Thumbnail photo: Equino Xio
The FARC guerrillas and the government of Colombia have made genuine progress in their peace talks in Havana, Cuba. The first two issues on their short, albeit difficult, list have been resolved. These are (1) agrarian reform and (2) political reform to let the FARC form a political party and run for election in the congress. Agrarian land reform is one of the goals of the FARC revolution. They want to give back small farmers lands that have been lost in the 60 year old war. Regarding political representation, the FARC and Colombian negotiators have agreed that the FARC can gain representation in the legislature once they lay down their arms and sign a peace treaty.
Taken together these are genuine solutions to an otherwise intractable problem of how to end the war in Colombia. Regarding the deal for representation in the congress, the same thing happened in the 1980s. Then it was a trick. When the FARC legislators showed up to work in the congress, they were all murdered by the paramilitaries. Much has changed since the 1980s including many of the paramilitaries having turned in their weapons.
The next obstacle to peace is a big one, not just from the point of view of Colombia, but for the rest of the world. This is the question of what to do about the drug trade.
Without a solution to the drug problem, there can be no peace in Colombia. The FARC derive much of their money by levying fees on drug traffickers. They also keep the peace between the cartels, to an extent, by regulating the trade. If the FARC army stands down, fighting will flair up as mafias wrestle for control of the drug business.
Yesterday the FARC proposed that the solution to drug violence is to legalize farming any drug which is also a plant. That, of course, would include coca, marijuana, and heroin. President Santos has for years been saying the same thing, although he has said Colombia cannot act alone, it needs buy in from other nations.
This news could radically change what is going on here in Latin America. If the FARC and Colombia do agree to legalize farming coca, poppies, and marijuana then that could impact policies in Peru and Bolivia, where coca production is legal as the plant is used by the people as a mild stimulant. It could also impact policies in Paraguay, which is the largest supplier of marijuana in the region.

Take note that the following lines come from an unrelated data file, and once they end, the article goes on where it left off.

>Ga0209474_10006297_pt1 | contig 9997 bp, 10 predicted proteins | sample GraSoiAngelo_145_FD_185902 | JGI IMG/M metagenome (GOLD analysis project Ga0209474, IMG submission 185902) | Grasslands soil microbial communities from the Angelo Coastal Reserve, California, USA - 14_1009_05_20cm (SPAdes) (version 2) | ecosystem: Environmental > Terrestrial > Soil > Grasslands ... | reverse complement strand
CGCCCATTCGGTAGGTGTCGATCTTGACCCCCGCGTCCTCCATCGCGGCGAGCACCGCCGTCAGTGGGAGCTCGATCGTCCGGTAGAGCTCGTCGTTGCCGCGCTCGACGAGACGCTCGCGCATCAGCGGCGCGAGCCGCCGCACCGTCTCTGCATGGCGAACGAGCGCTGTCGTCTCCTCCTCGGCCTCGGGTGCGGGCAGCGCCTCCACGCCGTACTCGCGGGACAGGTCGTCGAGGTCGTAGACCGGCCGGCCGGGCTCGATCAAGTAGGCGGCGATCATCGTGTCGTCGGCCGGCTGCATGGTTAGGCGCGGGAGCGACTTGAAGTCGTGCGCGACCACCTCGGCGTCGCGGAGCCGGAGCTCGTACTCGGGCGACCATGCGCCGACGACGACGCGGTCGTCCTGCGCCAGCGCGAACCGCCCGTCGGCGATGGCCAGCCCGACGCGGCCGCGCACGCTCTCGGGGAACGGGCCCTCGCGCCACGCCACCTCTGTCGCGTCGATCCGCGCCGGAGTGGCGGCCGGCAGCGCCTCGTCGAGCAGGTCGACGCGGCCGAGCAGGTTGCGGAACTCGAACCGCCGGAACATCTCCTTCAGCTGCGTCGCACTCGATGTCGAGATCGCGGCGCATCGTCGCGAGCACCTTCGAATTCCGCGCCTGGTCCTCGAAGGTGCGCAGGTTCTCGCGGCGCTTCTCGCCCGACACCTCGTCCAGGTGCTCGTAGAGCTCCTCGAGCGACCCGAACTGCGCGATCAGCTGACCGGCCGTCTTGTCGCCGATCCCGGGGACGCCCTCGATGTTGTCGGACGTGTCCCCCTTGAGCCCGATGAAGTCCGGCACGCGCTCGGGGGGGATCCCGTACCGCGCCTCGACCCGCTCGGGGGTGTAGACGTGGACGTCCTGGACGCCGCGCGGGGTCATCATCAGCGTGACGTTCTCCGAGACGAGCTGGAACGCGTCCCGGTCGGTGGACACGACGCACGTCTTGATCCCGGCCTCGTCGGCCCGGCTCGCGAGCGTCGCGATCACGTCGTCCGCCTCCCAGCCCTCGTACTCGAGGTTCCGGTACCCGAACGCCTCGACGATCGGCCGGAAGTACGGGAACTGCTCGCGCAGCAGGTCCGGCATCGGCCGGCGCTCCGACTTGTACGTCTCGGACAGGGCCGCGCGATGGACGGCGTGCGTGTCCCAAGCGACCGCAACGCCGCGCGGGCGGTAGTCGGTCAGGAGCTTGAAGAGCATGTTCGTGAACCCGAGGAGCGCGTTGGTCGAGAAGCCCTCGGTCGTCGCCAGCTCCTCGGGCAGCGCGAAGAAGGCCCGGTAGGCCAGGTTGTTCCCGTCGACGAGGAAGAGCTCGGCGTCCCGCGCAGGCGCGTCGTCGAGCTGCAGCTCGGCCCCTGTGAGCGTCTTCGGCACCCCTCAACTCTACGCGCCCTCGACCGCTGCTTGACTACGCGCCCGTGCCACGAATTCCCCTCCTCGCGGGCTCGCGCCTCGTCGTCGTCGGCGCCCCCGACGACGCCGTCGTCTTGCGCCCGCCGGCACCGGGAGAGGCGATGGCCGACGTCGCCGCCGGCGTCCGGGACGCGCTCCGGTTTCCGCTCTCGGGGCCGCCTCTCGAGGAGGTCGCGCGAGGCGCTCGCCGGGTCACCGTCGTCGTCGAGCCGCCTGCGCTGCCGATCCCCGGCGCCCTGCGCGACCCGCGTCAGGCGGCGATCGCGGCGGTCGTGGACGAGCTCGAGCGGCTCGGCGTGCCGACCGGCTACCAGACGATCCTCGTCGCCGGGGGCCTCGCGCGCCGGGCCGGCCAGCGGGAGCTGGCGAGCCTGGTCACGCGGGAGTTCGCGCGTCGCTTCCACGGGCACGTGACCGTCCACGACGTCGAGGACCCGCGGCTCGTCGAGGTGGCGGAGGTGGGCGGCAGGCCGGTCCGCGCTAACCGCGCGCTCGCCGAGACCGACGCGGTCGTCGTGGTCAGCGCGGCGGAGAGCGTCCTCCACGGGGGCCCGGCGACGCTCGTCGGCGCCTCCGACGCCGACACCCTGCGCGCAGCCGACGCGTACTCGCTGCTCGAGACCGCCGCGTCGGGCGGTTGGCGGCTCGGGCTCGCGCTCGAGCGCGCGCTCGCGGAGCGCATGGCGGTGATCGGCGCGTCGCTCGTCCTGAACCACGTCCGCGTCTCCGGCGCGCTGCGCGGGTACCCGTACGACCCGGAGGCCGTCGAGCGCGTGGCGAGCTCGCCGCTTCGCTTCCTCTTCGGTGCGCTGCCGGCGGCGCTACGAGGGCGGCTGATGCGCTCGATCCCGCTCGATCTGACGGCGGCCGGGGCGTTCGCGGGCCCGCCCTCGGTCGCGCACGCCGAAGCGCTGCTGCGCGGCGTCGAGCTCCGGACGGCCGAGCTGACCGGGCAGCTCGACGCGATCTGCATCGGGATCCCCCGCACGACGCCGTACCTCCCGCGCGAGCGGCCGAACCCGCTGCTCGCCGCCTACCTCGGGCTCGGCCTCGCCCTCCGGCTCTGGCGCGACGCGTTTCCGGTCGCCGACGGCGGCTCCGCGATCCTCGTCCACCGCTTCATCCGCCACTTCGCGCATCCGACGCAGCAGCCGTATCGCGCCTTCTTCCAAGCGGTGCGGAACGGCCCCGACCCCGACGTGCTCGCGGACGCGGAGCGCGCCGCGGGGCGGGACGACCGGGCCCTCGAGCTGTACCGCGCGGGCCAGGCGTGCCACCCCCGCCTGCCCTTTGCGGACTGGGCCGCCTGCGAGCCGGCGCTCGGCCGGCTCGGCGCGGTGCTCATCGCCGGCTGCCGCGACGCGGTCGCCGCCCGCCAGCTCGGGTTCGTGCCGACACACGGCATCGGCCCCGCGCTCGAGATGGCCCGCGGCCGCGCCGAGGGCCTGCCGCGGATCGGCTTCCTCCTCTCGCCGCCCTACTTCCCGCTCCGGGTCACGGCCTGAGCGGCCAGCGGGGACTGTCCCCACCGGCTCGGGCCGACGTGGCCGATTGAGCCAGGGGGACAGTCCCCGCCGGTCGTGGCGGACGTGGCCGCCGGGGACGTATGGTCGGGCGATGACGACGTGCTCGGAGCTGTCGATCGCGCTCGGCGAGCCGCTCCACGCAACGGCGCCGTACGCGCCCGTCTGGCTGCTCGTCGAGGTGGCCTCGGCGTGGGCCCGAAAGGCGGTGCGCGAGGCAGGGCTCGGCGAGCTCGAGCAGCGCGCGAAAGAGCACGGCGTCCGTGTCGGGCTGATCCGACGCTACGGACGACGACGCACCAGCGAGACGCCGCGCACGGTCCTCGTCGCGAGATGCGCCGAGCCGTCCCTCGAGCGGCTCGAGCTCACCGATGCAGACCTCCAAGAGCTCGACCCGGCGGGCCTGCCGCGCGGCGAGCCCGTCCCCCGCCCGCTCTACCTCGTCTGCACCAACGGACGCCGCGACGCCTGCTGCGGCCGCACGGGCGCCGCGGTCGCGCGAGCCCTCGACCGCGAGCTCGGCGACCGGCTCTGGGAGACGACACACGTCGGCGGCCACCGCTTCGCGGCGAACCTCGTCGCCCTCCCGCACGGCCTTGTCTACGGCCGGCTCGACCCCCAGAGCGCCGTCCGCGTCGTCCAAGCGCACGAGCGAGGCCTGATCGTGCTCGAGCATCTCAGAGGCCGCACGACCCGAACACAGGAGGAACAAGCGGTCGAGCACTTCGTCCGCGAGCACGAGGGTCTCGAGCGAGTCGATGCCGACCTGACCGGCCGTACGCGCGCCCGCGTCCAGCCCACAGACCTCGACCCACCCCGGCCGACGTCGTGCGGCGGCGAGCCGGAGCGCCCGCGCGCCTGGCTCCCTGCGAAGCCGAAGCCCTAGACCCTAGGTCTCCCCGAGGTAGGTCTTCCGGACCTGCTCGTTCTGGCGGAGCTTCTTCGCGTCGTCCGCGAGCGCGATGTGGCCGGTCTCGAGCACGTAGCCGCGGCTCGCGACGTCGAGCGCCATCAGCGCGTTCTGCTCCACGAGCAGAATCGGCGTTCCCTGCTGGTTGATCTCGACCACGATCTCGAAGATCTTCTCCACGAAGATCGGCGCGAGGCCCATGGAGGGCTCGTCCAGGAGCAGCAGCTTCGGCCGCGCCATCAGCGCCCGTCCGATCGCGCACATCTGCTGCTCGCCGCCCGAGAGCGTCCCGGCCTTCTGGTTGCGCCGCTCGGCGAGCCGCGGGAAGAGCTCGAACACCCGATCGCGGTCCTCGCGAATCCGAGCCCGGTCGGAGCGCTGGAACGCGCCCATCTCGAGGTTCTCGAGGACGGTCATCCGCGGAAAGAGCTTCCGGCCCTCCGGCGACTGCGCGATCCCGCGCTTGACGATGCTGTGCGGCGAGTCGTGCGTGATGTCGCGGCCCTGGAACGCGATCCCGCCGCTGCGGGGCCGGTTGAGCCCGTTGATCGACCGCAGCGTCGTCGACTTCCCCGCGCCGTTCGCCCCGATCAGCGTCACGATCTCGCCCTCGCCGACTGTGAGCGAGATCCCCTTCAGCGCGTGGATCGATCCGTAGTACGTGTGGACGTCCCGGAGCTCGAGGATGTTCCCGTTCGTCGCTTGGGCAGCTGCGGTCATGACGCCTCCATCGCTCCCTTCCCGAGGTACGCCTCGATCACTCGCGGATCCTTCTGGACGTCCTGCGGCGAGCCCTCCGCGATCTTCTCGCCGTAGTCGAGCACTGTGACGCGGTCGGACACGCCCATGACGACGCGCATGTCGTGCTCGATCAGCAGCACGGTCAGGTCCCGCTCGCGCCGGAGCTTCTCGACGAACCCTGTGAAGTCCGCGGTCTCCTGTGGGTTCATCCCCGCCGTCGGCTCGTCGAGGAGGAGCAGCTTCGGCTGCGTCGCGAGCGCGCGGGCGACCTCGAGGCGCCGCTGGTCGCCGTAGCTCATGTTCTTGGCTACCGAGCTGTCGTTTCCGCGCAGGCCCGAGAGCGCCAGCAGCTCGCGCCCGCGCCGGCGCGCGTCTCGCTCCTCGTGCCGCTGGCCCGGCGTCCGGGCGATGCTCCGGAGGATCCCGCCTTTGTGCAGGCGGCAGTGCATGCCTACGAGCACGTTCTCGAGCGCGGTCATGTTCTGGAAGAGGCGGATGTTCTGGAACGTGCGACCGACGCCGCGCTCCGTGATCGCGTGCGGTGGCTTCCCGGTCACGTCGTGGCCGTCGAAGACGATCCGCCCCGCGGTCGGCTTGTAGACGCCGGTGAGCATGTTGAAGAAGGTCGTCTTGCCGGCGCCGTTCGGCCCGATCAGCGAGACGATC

One would expect howls of protest to come raining down from the USA, but not this time. President Obama and Attorney General Eric Holder have said that marijuana possession is usually the first brush with the law for black Americans, an event whose criminal record ruins their lives. They have also said that the federal government will not interfere with states in the USA that wish to legalize growing and consuming marijuana.
No politician has stuck his neck out to address the thorny issue of cocaine, which is Colombia’s biggest problem. President Santos is weak in the polls there and faces reelection next year. Further, the previous President of Colombia, Alvaro Uribe, who remains popular, does not support making peace with the FARC at all.
One issue not addressed in the FARC announcement is what to do about processing and exporting drugs. The coca plant is not worth much; turn it into cocaine and it is worth a fortune. If cultivation is legal but production not will mafias fight over who controls trafficking? Will Colombia propose letting companies manufacturer heroin and cocaine?
So far, I see no comments from Colombian politicians on the FARC proposal, at least comments that one can read here in Chile. But if Colombia were to propose making legal the farming of marijuana, heroin, and cocaine that will make international headlines in both English and Spanish. Properly implemented it could do much to reduce violence not only in Colombia but in all the countries affected by the War on Drugs. The thorny issue of what to do about manufacturing and exporting drugs remains as does the difficulty of getting the FARC peace proposal completed before the next presidential election.
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May 12, 2017
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April 24, 2017
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